An unpublished opinion of the North Carolina Court of Appeals does not constitute controlling legal authority. Citation is disfavored, but may be permitted in accordance with the provisions of Rule 30(e)(3) of the North Carolina Rules of Appellate Proced ure.


NO. COA02-290

NORTH CAROLINA COURT OF APPEALS

Filed: 4 February 2003

DONALD LEWIS DAVIS,
            Plaintiff,

        v.                            Montgomery County
                                    No. 99 CVD 415
BONNIE GAY DAVIS,
            Defendant.

    Appeal by plaintiff from order entered 9 October 2001 by Judge William M. Neely in Montgomery County District Court. Heard in the Court of Appeals 31 October 2002.

    Thomas D. Robins for plaintiff appellant.

    Etheridge, Moser, Garner, Bruner and Wansker, P.A., by Terry R. Garner, for defendant appellee.

    McCULLOUGH, Judge.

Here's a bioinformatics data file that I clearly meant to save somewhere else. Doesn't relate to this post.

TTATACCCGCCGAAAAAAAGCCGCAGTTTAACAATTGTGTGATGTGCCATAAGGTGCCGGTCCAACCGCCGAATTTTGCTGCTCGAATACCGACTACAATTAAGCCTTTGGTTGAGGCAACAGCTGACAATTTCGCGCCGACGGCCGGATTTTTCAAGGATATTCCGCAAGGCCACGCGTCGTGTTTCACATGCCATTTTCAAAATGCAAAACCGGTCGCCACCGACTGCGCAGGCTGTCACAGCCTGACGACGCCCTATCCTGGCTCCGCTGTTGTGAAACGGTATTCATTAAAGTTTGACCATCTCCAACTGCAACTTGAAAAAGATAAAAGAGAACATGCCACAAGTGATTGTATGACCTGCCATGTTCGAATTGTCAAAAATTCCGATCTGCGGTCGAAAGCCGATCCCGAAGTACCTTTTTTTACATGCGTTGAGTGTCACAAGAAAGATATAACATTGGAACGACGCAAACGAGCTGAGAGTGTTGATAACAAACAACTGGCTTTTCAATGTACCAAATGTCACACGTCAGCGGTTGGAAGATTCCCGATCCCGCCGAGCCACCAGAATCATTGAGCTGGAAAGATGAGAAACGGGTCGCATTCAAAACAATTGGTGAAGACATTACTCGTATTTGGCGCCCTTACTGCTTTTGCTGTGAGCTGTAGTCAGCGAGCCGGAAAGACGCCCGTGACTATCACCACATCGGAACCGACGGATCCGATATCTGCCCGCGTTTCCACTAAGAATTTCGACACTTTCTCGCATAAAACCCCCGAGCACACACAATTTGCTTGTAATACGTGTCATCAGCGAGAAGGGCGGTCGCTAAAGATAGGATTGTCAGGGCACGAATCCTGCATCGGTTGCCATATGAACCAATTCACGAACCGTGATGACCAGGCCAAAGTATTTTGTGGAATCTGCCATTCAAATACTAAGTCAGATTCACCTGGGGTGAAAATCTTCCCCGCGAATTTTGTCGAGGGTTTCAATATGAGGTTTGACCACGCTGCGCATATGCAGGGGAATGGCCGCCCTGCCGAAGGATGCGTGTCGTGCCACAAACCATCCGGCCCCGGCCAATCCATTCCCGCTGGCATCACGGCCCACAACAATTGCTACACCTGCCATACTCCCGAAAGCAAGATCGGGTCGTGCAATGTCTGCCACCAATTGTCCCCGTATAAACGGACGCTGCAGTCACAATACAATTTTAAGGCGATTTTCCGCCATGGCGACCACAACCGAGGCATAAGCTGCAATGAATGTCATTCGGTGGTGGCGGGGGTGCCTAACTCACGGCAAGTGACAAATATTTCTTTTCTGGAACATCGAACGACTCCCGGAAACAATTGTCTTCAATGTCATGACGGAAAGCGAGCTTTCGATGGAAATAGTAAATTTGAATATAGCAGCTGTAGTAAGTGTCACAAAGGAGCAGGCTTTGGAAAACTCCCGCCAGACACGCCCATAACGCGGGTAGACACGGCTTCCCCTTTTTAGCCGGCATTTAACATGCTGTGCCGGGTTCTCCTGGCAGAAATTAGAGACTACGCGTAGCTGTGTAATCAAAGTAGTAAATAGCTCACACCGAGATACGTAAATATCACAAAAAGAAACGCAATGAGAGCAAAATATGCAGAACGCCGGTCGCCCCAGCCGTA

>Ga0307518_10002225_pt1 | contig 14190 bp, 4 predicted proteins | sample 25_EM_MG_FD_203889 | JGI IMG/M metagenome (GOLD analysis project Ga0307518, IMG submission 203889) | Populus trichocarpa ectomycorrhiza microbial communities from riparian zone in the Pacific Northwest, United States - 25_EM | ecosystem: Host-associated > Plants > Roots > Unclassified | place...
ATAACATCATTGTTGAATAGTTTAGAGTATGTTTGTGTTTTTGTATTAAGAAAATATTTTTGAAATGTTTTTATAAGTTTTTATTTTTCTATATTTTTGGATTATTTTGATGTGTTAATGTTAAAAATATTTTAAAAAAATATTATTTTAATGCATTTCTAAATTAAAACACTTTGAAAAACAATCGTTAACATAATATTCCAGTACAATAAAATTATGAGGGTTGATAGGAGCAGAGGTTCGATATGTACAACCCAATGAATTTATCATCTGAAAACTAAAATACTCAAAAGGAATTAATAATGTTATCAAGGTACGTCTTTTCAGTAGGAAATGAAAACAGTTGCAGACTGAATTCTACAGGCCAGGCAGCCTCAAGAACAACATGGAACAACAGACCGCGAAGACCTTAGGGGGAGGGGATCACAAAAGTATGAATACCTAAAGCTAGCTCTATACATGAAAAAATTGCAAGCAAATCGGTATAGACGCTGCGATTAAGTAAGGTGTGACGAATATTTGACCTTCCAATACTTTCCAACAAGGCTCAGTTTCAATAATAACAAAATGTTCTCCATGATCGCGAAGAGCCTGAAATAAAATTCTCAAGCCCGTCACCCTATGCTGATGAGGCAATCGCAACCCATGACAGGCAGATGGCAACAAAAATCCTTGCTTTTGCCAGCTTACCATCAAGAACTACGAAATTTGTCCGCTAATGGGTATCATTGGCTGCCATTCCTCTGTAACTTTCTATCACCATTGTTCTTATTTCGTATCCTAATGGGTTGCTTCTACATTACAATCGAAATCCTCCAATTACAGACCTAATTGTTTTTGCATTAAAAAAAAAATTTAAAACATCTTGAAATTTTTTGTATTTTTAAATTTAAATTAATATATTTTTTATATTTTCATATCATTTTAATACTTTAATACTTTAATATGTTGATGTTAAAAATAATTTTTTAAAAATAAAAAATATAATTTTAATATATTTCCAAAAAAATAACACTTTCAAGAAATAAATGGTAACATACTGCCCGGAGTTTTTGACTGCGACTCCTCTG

This case arises out of a divorce proceeding between plaintiff Donald Lewis Davis and defendant Bonnie Gay Davis. The relevant facts are as follows: The Davises were married on 23 May 1978. Their only child, Gregory Lewis Davis, was born on 26 February 1987. The parties separated on 6 July 1998. On 2 September 1999, plaintiff filed a complaint and brought forth issues of absolute divorce, child custody, child support, and equitable distribution. On 26 October 1999, defendant filed an answer and counterclaims for joint custody, child support, post-separation support, permanent alimony, and equitable distribution.     On 22 March 2000, the trial court entered a judgment granting the parties an absolute divorce and joint custody of their son. On 16 October 2000, the trial court determined that defendant was the dependent spouse under N.C. Gen. Stat. § 50-16.1A(2) (2000) and ordered plaintiff to pay defendant alimony in the amount of $1,600.00 per month for a maximum of five years. The order also provided that the case would be reviewed in October 2001 “to determine the financial standing of the parties, including their respective incomes and expenses, and with particular regard to the defendant's income.”